to
taste.
**
g
*
When potatoes are cooked drain. In buttered casseroledish layer potatoes and meat mixture, ending with meat. Insaucepan take
1
can tomato
soup,
Ve
can water and
V\
cupRice Krispies, mix well and pour over casserole.
I
Bake
covered in
oven
\
at
350 degrees for 45 minutes. Serve inbaking dish, §
1 *
See? Wasn't that easy? All in one dish and it tastes soyummy, all
nice
and
hot from the oven, it makes the tummyhappy.
Come
on don't
be
afraid of it
it
won't
bite
you.Now that you're becoming such a great cook it's time tostart inviting yourgfriends, not enemies, to dinner.Remember
the key to a
person's happiness
is
their stomach.Happy Eating.
*
j
£:
I*
W&
4
JANUARY
10—Last
day
to
change
classes
|
i
10—Dance—Funky Stygian—9-12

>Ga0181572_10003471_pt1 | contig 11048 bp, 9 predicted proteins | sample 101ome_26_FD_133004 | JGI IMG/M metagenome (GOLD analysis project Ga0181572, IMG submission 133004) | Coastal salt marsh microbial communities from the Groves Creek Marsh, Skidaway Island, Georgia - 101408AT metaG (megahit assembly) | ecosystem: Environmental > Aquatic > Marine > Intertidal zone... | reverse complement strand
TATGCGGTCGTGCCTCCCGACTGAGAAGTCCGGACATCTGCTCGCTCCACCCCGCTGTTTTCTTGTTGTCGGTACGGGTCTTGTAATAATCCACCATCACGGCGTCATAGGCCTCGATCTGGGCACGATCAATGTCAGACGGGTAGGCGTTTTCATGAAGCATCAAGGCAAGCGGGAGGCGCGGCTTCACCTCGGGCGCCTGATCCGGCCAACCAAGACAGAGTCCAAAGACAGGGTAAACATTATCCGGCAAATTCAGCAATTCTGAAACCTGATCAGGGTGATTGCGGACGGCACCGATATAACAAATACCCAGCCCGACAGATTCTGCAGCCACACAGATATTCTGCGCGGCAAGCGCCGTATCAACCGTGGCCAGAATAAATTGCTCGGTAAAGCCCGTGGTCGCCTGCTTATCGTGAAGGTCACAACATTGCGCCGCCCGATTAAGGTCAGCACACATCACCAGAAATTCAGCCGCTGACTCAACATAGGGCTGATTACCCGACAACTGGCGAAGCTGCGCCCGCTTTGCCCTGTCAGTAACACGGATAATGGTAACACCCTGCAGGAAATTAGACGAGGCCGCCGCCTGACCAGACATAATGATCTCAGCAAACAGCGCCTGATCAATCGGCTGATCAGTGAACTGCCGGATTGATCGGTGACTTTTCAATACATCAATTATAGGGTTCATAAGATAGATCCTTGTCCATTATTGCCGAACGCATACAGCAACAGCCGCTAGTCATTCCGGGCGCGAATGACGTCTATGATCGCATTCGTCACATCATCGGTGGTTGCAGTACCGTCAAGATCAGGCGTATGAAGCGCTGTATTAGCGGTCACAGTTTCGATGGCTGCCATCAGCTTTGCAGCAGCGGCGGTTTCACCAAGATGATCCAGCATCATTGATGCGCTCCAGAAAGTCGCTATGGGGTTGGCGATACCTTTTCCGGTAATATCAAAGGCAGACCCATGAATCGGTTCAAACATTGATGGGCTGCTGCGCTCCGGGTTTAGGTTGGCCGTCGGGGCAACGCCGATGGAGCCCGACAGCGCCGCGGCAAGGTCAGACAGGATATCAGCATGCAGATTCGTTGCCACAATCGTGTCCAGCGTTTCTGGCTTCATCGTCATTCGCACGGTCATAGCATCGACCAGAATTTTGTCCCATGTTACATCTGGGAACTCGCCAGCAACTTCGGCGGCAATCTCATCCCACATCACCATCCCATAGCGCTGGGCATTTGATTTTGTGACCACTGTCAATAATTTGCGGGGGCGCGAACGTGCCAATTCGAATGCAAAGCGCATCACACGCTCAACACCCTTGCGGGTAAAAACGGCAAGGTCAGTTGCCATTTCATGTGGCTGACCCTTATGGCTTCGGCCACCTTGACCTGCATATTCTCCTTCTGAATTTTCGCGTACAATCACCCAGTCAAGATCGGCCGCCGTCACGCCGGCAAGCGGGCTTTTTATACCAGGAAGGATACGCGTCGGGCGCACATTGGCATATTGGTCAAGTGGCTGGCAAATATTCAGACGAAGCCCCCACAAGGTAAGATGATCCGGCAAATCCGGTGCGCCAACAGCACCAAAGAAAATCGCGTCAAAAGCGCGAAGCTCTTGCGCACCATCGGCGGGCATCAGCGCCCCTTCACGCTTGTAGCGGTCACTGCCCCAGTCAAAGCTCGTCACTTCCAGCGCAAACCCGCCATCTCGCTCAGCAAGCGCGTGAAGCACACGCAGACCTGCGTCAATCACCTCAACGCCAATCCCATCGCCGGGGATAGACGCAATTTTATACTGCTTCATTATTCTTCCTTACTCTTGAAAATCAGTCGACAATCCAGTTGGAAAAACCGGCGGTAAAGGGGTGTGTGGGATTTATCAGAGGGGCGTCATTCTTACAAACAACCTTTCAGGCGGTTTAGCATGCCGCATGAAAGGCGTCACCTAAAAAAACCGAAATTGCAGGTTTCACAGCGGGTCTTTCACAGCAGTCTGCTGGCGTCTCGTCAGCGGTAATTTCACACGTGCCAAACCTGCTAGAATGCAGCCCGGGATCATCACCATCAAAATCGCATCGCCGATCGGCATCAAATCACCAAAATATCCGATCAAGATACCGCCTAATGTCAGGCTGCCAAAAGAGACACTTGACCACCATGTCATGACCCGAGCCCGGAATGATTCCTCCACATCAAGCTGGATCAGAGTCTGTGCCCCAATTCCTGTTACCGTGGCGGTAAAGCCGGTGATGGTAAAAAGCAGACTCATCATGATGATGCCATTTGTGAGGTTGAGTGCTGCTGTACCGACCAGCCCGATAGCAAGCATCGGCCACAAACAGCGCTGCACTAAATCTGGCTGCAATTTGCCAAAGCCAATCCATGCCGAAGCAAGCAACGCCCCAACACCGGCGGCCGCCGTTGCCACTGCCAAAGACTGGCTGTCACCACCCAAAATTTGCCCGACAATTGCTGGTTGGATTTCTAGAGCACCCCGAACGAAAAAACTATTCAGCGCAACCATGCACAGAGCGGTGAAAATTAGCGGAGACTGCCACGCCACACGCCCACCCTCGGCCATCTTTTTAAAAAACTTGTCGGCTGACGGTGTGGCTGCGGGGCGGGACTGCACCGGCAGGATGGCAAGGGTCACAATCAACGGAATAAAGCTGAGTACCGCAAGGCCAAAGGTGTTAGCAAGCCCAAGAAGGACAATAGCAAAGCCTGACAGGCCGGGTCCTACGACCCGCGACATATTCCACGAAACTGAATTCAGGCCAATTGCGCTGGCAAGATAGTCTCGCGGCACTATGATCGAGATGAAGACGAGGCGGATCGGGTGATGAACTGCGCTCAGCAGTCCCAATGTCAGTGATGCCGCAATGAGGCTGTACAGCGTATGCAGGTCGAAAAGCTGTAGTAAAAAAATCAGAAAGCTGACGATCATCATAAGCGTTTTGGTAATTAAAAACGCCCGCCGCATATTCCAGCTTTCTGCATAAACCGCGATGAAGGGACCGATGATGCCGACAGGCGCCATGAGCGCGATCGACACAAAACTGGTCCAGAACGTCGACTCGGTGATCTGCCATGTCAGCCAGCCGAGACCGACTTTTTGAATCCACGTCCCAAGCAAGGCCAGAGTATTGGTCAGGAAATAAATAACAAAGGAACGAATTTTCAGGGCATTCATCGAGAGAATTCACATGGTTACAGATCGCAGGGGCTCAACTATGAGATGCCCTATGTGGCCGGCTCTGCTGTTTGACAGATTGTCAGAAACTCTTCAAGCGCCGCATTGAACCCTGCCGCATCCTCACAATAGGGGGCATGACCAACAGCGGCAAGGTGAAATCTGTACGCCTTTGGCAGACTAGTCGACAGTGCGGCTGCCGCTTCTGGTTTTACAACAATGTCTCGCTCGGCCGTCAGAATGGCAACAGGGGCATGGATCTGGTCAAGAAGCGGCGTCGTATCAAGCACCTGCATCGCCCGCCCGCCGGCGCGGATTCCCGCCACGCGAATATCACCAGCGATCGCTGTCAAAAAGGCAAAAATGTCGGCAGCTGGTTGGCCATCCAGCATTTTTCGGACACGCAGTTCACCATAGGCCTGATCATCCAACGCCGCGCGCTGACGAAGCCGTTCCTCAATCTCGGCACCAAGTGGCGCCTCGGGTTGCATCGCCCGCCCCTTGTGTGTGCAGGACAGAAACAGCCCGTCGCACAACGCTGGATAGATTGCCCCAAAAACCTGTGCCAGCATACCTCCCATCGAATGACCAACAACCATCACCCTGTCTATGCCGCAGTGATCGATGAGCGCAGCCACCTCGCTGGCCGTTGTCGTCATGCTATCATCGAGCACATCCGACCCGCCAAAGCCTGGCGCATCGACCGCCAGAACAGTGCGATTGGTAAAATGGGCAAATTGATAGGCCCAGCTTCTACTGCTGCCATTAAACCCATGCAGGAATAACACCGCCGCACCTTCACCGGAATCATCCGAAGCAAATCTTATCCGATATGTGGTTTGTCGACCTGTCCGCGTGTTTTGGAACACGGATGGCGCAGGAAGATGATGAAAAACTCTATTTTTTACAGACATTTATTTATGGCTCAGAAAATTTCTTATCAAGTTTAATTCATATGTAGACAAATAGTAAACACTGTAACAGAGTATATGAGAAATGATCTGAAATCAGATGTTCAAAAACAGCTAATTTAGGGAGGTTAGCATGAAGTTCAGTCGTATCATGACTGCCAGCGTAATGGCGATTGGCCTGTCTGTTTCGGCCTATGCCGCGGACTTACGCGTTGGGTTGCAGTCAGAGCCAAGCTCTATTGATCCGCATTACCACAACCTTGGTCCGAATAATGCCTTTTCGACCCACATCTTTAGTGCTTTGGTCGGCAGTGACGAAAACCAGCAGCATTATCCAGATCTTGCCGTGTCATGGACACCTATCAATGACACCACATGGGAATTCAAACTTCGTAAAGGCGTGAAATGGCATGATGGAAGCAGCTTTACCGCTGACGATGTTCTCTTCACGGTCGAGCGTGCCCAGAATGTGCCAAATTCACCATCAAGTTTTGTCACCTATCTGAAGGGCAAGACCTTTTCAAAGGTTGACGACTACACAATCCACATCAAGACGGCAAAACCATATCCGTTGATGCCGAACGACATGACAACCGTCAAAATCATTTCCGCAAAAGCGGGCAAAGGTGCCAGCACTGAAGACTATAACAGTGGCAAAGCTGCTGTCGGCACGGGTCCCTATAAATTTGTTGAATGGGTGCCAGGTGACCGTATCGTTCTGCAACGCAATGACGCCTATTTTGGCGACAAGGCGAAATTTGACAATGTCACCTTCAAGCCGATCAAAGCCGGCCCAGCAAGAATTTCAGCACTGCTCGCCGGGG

p.m.
Student
Union12—FILM—"A
Clockwork
Orange"—Recital Hall
7
&
9
1&—Basketball—Mercyhurst
vs.
Clarion (Away)
-y
14—R.U.S.
Meeting—214 Zurn—6
p.m.
f
19—FILM—"Bang
The Drum
Slowly"—Recital
Hall—
7&9 •
I
20—Coffeehouse Circuit—Sandy Nassan—9
& 10
p.
m.
|
21—Coffeehouse Circuit—Sandy Nassan—9
&
10 p.m.
|
22—Coffeehouse Circuit—Sandy Nassan—9
& 10
p.m.
22—Basketball—Mercyhurstl
vs. Pitt-Johnstown
(Away)
i'
it
2£—ice
Skating
Party—Glenwood
Ice
Rink—
9
-1226—FILM—"Serpico"—Recital Hall—7 & 9
p.m.
27—Basketball—Mercyhurst
vs.
Fairmont (Away)
David Hollander
Hollander. Inteaching, he
asr
a
A new member
of
Mercy-
hurst's
faculty is music in
structor.
Davidaddition to hiswill
be
i
guiding
and assistingthose students who are interested
.
in musicprofession.
t
Mr. {Hollander beganstudying the piano at the ageof
four.f
He performedfrequently at an early age,appearing publicly in a pianotrio when he was six. By thetime he was fifteen, he hadperformed with everysymphony
Iprchestra